Labelscapes is a collection and study of food packaging that depicts pastoral landscapes, farms or rural villages, or farm workers or other persons involved in food production or distribution. The project started during our June 2015 residency at the Santa Fe Art Institute, and although most of our images were collected then, identical imagery can be found on shelves across the country, and as far back in time as food has been packaged.
Many of these images are grossly simplified or idealized renderings of agrarian life, and do not reflect the real conditions of production—-and in some cases, the actual content—-of the food inside the packaging. As Anna Kealey points out in “Unpacking the Pastoral Food Package: Myth Making in Graphic Design”: “Food brand strategist Tess Wicksteed believes ‘the role of food packaging is to make the food look real and fresh.’ But the essential dilemma is that a food product even having a package in the first place is at odds with the idea of freshness.” And the association with traditional agriculture is not only misleading, but can also promote a nostalgia for practices that may be harmful to populations already negatively impacted by inequitable food systems.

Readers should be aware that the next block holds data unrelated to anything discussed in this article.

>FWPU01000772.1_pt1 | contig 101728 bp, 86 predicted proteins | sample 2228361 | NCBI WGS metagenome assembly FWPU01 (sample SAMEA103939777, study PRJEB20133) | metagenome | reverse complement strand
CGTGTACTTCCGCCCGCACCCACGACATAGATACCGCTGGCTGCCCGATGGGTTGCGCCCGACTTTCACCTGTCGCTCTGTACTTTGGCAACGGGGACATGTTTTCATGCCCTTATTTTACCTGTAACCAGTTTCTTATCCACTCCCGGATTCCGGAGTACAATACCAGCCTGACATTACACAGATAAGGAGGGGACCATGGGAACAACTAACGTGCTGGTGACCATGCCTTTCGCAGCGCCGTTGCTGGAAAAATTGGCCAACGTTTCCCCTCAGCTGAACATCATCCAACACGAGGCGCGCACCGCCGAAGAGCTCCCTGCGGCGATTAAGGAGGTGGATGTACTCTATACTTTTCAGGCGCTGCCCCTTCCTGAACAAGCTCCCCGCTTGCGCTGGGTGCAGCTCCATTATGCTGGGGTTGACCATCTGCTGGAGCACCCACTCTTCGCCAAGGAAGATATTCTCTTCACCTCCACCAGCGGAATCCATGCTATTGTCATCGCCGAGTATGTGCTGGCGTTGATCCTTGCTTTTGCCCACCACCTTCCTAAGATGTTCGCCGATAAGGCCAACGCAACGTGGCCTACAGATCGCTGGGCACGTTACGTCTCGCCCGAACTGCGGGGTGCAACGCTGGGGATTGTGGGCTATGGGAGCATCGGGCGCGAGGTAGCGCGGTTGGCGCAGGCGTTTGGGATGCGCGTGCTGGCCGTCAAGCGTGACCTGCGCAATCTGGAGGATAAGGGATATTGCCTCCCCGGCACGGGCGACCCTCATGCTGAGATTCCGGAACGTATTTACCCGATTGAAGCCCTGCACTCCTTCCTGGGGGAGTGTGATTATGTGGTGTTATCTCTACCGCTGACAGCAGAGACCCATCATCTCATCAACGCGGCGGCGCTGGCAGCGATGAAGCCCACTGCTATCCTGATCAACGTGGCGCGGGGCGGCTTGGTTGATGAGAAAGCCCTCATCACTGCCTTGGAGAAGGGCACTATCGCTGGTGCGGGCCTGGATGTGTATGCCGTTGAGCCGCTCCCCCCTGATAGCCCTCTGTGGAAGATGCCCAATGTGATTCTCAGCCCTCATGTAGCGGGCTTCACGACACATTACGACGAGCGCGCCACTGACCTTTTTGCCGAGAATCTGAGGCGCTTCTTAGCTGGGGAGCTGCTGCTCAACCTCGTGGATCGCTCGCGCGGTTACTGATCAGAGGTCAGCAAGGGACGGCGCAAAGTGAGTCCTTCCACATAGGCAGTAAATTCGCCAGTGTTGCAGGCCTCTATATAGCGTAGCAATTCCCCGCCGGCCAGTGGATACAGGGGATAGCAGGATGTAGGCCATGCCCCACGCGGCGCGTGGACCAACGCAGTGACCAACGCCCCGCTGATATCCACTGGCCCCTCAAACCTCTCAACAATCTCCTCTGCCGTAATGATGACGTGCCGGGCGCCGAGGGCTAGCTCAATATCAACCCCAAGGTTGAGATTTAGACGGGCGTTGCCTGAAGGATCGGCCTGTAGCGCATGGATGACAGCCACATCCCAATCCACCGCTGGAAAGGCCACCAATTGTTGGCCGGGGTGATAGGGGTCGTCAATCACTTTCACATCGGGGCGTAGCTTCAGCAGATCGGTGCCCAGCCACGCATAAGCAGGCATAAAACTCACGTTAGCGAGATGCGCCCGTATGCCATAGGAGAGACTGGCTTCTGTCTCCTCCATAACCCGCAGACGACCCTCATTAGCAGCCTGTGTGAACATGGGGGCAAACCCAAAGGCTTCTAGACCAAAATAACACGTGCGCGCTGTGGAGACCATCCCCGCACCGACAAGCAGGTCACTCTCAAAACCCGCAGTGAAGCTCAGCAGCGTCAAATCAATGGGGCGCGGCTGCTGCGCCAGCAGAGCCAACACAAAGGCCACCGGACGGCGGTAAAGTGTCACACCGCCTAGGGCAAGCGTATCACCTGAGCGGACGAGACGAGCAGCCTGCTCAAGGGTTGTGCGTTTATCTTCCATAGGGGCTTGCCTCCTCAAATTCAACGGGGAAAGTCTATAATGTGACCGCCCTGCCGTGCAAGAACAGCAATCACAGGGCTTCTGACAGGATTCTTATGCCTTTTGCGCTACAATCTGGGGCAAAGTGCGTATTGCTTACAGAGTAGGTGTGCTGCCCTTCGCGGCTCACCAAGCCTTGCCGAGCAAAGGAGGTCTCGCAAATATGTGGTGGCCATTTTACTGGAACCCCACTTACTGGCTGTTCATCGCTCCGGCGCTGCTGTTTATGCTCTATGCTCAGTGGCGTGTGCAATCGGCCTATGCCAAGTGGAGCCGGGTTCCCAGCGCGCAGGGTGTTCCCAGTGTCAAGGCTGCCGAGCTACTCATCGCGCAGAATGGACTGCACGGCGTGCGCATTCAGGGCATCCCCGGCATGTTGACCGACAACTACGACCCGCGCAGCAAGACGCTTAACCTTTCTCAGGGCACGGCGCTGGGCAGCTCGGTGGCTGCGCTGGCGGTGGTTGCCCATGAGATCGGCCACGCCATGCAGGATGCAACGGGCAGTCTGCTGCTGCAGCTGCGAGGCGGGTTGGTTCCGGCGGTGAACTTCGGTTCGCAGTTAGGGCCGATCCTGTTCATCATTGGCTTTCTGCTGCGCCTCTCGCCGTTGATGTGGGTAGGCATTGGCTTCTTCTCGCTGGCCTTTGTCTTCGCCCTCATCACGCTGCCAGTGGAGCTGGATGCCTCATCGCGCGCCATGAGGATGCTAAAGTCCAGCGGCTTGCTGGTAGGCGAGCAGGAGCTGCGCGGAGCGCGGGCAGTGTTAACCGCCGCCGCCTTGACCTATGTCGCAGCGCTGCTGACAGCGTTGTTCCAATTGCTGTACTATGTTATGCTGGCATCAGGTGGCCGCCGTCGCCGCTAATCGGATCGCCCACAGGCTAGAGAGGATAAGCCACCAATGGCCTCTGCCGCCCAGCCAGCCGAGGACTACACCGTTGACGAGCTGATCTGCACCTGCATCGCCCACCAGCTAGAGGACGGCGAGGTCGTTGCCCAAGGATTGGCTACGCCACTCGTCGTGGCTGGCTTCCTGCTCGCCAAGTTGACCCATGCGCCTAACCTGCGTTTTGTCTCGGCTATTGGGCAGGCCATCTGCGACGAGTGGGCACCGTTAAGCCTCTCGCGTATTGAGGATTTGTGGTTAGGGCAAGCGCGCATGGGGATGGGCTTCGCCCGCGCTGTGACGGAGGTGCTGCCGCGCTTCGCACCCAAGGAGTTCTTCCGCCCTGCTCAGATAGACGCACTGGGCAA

The imagery of food packaging may seem a trivial subject, but we believe it is worthy of attention. In some parts of the world, these images may be seen more often than the “real” landscapes they are supposed to represent. We are undertaking a study of this food packaging design, using the term “labelscaping” to denote both the use of pastoral imagery as a subtle form of greenwashing and the larger practice of depicting physical landscapes, and the social systems they imply, in product packing materials.
- Year 2015-
- Location Santa Fe, New Mexico
- Photos Courtest Santa Fe Art Institute / Robert Gomez Hernandez